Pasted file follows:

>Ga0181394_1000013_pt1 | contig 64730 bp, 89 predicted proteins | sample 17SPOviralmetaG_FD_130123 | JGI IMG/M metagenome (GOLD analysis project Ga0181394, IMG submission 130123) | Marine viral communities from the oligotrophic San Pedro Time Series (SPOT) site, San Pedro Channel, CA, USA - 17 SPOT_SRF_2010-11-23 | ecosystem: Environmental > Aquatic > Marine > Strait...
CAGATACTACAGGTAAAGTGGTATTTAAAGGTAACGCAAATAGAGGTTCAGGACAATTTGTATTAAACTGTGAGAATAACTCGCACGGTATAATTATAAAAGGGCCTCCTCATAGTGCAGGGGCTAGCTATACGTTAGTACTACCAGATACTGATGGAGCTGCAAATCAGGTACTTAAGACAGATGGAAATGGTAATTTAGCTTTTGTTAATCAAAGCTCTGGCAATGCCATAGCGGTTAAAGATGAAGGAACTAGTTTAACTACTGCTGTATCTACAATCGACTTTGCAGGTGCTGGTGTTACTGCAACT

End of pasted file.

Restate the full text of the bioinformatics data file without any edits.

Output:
>Ga0181394_1000013_pt1 | contig 64730 bp, 89 predicted proteins | sample 17SPOviralmetaG_FD_130123 | JGI IMG/M metagenome (GOLD analysis project Ga0181394, IMG submission 130123) | Marine viral communities from the oligotrophic San Pedro Time Series (SPOT) site, San Pedro Channel, CA, USA - 17 SPOT_SRF_2010-11-23 | ecosystem: Environmental > Aquatic > Marine > Strait...
CAGATACTACAGGTAAAGTGGTATTTAAAGGTAACGCAAATAGAGGTTCAGGACAATTTGTATTAAACTGTGAGAATAACTCGCACGGTATAATTATAAAAGGGCCTCCTCATAGTGCAGGGGCTAGCTATACGTTAGTACTACCAGATACTGATGGAGCTGCAAATCAGGTACTTAAGACAGATGGAAATGGTAATTTAGCTTTTGTTAATCAAAGCTCTGGCAATGCCATAGCGGTTAAAGATGAAGGAACTAGTTTAACTACTGCTGTATCTACAATCGACTTTGCAGGTGCTGGTGTTACTGCAACT